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The Next Gen 

Local favorite Gordy's Sichuan Cafe has new owners, but the beloved menu remains

click to enlarge Casey Riendeau is one of the two new owners of Gordy's. - KRISTEN BLACK
  • Kristen Black
  • Casey Riendeau is one of the two new owners of Gordy's.

If you're not a regular customer at Gordy's Sichuan Cafe on Spokane's South Hill, you're probably none the wiser to any of the recent changes there. Since the longtime cafe's founding owners, Gordy and Jaymie Crafts, sold the neighborhood favorite last August, not much has changed. That's something the Chinese eatery's devotees should all be thankful for.

The Crafts didn't just sell to the highest bidder — Gordy's new owners are longtime chefs Dan Burns and Casey Riendeau, who collectively have worked in the restaurant's kitchen for more than 25 years.

"It's not broken, so we're not fixing it other than some cosmetic fixes," says front-of-house manager Alicia Riendeau, Casey's wife.

"I mean, really it's just the same place with different owners, but the same people who have been there cooking the food the whole time," Riendeau adds.

So far, the visible changes to the eatery — tucked in an outdated strip mall on East 30th Avenue just off Grand Boulevard — include a new logo, website, updates to the building's awning and eventually some remodeling of the small interior space.

In the months since the transition — the Crafts sold the 18-year-old business to enter into retirement — Riendeau notes that customer feedback has been positive. To extend its reach beyond the South Hill neighborhoods where it's known, Gordy's also launched an updated website listing its full menu — which is available for takeout orders — and has started maintaining a more active presence on social media.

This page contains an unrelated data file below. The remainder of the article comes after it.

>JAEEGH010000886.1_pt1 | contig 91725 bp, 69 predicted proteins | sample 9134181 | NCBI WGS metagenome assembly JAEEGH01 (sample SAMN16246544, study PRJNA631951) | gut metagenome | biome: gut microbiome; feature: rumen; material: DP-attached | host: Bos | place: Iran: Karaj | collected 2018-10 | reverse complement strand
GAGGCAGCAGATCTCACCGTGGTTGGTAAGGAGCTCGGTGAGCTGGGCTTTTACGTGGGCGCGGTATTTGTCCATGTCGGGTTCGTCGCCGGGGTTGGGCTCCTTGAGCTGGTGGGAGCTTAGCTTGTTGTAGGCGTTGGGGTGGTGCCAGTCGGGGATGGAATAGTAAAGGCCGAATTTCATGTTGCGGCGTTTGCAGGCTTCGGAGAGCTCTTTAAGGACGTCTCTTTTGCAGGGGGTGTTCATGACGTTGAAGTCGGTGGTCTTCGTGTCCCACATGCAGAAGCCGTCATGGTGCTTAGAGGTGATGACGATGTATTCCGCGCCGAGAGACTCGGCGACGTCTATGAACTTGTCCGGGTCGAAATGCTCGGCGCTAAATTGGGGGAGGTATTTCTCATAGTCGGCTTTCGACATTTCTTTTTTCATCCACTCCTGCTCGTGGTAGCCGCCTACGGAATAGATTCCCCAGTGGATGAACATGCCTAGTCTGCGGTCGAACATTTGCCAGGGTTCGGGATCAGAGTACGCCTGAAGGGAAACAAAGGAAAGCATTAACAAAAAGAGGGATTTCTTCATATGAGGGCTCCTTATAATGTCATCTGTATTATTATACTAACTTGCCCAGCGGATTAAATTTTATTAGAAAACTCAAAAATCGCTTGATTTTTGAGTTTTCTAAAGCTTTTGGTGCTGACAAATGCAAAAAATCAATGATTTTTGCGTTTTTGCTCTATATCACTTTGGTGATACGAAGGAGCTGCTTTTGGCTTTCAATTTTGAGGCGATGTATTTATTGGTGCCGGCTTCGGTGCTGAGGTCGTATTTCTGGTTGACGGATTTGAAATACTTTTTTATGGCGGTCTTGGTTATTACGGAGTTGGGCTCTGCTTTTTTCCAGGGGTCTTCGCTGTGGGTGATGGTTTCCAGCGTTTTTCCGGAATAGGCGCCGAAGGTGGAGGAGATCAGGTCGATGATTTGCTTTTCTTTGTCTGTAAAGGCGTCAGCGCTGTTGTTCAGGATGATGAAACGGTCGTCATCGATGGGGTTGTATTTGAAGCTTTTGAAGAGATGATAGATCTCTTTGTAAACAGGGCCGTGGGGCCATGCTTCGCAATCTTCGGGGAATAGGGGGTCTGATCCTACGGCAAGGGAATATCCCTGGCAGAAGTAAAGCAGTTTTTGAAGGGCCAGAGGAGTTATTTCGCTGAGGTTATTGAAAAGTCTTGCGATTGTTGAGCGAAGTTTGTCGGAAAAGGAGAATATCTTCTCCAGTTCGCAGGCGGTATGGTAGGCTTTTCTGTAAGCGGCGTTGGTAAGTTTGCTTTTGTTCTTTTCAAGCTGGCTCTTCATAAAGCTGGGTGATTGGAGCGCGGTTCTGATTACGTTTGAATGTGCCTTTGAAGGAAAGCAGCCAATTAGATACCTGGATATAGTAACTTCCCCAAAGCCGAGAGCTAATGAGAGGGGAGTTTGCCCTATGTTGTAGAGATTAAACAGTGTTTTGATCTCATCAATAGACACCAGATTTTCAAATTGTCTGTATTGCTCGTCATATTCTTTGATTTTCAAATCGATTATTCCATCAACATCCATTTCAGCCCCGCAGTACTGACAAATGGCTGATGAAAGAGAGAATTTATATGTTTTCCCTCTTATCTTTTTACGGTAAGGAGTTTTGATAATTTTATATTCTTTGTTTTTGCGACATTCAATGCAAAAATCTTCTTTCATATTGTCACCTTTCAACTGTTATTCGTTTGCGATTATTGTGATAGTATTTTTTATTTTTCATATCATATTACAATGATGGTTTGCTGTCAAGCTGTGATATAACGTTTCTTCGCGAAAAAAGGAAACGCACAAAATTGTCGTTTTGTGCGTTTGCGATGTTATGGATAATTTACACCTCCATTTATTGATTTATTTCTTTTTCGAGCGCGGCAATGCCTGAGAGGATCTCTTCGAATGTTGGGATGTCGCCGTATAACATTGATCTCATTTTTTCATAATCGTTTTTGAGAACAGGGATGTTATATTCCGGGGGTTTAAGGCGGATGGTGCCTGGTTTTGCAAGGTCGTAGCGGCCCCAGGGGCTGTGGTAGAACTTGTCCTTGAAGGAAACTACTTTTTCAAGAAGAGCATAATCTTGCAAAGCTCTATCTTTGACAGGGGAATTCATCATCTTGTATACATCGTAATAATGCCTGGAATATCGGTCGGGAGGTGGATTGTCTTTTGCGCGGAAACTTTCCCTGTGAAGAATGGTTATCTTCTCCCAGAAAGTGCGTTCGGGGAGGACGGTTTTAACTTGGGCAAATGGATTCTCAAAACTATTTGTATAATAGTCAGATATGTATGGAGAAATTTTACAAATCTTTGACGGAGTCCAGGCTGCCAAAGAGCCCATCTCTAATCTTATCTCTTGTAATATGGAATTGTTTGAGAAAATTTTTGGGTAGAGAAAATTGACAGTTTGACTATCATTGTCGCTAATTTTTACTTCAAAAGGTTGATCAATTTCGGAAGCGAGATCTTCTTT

Known for its attention to detail in preparing authentic, Sichuan-style Chinese food, Gordy's new owners would be remiss to make changes to the popular, established menu, which has online reviewers raving about dishes like two varieties of green beans ($11), Jiaozi dumplings ($10) and spicy Mongolian beef ($15).

Though neither former head chef Gordy Craft nor the restaurant's current chef-owners, Burns and Riendeau, are native to China, the touch of authenticity comes from Craft's careful passing of his Sichuan cooking skills on to each of his former employees.

"Gordy learned from a master chef in California and taught them how to cook that way," Alicia Riendeau explains. "We even have people from China come in and say that this is the most authentic [Chinese food] in the U.S. they've ever had." ♦

Gordy's Sichuan Cafe • 501 E. 30th • Open Tue-Fri, 11 am-9 pm or later; Sat, 4-9 pm or later • • 747-1170

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